• In a post dated May 7, 2010, I alerted readers that Canadian mortgage insurers were not insuring “non-conforming strata” properties. For the full post read here.

    I subsequently wrote an update post on May 19, 2010 advising that the decisions by the mortgage insurers had been reversed and all was okay again. Read more here.

    During that time frame, most lenders I spoke to had no issues providing that financing for those types of properties on a conventional basis (equity of 20% or more).Therefore, I thought the issue had died since the insurers were again okaying them. All was good again.

    Well, apparently not. I was just sent an email this reader of this blog and was told of a potentially serious problem that he had with a lender. I have his permission to publish what he sent me but he wanted to remain anonymous. This is what happened to him.

    “Hello Wayne,

    I wanted to thank you for your above noted article. My wife and I have recently agreed to purchase a new property that is part of a non-conforming strata. The purchase completeion date is later this month.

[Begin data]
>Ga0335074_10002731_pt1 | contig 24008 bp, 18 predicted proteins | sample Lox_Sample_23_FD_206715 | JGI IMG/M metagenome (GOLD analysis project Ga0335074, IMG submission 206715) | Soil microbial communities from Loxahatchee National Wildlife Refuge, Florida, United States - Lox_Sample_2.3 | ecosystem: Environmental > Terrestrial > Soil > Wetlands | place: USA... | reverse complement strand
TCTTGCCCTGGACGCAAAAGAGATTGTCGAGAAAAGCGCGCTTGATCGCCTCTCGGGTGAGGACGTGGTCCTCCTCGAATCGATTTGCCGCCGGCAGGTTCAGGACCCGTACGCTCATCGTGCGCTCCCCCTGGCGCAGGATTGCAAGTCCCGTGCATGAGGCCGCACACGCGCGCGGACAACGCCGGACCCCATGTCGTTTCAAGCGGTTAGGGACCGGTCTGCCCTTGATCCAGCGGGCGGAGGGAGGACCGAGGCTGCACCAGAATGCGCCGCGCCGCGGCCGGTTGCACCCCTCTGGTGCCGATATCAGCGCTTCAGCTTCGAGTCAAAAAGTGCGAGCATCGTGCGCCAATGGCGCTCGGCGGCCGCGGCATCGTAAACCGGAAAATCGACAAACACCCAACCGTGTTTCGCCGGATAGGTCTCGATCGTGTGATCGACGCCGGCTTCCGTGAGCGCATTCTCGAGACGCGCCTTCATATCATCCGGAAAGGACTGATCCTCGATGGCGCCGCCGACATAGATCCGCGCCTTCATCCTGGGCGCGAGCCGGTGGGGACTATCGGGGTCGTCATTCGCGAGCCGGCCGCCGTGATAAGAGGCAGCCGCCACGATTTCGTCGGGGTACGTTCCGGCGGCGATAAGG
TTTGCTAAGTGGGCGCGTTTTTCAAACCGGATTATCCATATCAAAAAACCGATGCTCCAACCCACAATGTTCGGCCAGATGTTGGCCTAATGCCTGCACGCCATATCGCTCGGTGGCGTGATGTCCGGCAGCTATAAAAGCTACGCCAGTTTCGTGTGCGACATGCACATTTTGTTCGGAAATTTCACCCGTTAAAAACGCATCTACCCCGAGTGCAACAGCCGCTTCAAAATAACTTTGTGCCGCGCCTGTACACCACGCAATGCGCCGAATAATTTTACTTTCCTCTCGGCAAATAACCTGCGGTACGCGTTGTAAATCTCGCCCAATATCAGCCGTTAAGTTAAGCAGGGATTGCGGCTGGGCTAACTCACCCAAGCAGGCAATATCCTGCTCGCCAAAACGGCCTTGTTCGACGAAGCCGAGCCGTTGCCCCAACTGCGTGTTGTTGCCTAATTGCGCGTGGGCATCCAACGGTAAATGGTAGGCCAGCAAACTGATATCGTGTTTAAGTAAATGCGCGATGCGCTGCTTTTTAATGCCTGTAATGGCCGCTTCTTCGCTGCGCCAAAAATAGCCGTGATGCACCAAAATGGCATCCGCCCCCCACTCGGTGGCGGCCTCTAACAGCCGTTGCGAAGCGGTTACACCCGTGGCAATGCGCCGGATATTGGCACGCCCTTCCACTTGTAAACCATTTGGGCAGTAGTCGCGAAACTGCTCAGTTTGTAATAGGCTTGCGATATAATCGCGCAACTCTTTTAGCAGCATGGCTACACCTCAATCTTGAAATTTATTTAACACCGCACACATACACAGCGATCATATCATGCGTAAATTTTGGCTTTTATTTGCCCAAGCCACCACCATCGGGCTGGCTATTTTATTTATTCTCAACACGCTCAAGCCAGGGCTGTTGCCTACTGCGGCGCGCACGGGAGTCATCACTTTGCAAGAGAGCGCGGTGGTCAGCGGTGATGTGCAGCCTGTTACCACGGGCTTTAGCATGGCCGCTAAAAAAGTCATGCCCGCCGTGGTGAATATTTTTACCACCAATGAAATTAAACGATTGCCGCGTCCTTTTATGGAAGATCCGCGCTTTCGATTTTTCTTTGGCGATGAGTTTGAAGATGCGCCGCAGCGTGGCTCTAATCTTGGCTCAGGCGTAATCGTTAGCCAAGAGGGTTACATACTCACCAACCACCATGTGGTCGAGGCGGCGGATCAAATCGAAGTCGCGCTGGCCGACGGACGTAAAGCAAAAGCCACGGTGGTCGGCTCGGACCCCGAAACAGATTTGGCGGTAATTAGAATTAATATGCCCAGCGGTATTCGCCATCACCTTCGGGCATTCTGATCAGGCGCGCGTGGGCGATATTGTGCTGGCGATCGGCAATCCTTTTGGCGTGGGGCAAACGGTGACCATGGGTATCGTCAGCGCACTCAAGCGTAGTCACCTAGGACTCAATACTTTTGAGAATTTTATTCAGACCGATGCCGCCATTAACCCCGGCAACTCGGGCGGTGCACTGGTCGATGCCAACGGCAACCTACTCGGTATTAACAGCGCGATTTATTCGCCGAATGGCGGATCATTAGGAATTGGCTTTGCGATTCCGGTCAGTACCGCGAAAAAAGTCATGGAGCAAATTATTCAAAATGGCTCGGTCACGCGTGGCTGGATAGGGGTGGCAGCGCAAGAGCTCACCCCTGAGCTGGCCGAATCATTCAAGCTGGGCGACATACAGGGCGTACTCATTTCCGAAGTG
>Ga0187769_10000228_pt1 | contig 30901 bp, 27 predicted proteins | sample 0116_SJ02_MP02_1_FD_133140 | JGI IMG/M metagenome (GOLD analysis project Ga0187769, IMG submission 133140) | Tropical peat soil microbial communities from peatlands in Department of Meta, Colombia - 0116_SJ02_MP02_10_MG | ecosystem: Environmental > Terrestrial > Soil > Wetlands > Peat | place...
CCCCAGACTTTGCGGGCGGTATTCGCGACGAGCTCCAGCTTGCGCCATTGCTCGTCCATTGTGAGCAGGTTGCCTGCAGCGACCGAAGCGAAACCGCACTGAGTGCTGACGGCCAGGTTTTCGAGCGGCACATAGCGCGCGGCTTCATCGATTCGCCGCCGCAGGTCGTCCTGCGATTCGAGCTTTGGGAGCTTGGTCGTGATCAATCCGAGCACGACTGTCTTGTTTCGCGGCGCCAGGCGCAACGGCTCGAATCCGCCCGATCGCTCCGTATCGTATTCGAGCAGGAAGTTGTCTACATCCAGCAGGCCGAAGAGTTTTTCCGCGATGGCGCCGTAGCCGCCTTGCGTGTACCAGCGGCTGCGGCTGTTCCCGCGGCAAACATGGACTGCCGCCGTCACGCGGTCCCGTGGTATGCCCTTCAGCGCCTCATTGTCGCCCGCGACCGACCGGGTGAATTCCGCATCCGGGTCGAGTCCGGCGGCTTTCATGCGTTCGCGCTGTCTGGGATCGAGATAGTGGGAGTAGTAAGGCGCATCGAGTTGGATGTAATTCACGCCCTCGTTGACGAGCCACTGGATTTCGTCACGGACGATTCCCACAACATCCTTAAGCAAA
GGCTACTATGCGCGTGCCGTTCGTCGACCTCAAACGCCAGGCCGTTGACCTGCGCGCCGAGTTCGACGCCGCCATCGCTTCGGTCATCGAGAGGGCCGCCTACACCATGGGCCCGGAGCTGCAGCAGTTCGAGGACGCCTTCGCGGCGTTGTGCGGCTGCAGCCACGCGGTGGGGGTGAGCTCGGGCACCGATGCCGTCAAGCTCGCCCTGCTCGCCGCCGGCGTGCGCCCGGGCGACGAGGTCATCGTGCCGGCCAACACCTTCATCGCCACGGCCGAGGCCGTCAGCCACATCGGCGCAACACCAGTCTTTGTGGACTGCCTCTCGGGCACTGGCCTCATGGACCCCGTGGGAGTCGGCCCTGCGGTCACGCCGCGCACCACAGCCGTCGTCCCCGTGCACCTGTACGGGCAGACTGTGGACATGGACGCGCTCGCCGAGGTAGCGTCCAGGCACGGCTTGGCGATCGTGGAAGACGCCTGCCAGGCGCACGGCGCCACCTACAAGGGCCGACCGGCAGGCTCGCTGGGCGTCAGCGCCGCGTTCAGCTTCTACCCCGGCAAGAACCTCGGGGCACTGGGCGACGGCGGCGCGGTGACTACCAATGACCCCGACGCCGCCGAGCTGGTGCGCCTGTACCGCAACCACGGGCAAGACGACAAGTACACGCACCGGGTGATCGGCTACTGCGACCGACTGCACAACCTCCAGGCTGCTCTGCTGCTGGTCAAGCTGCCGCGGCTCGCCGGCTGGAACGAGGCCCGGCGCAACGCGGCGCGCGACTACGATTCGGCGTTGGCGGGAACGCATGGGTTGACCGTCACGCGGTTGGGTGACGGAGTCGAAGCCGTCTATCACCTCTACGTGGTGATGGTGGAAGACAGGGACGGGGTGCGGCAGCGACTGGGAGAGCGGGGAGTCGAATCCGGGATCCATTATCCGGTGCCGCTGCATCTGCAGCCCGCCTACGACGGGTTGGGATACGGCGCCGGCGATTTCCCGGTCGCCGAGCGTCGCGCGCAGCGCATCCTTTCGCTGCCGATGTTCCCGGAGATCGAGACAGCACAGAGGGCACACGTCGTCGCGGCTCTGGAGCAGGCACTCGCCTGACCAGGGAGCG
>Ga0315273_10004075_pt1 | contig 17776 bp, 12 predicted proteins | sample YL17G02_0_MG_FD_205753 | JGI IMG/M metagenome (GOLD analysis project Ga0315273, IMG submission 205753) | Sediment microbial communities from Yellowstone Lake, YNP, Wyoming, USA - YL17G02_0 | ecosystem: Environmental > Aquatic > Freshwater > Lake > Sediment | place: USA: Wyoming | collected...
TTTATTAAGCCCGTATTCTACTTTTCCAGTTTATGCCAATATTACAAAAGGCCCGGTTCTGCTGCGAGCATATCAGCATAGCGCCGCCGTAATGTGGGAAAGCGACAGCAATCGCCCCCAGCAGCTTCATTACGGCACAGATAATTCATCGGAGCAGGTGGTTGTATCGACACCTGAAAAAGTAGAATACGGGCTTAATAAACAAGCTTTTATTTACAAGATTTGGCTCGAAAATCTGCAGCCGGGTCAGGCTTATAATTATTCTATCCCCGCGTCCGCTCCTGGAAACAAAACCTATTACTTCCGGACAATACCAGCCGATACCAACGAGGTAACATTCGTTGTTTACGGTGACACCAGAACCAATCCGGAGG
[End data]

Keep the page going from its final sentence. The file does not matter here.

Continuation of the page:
We were pre-approved for the mortgage on the new property by Coast Capital, which holds the mortgage on our current property. Coast Capital was informed that the new property is non-conforming with no Form B, no regular meetings, and no minutes of meeting. Coast Capital was also aware that we would be putting more than 20% of the total mortgage value towards a down payment.

    Coast Capital informed us after we had removed all of our subjects on the purchase agreement that it could not provide us with a mortgage for the property because it is non-conforming despite our significant down payment. This has left us scrambling to find another lender at the last minute.

    We are now working through this issue with our agent and broker but I wanted to let you know what my wife and I recently encountered with Coast Capital and encourage you to publish more articles on this issue because there appears to be a lack of understanding about this issue amongst agents, brokers, and lenders.”

    This was the first time since early spring of 2010 that this issue has creeped up again. I have sinced spoke with a handful of lenders and have been advised that there are no changes to their guidelines and are okay with these types of properties.

    I was informed by the writer that he did manage to obtain financing elsewhere and it appeared that all turned out okay. I wish to thank him for writing me and telling me his story.

    Aside from the potential problems with properties of these types, I would also like add an additional caution. NEVER, EVER remove the subjects on a property unless you are 100% certain that the financing is in place. Even if you are pre-approved make sure you have a firm commitment from the lender before doing so. The type and condition of the property may be the problem and not you.

    As always, I want to hear from you.

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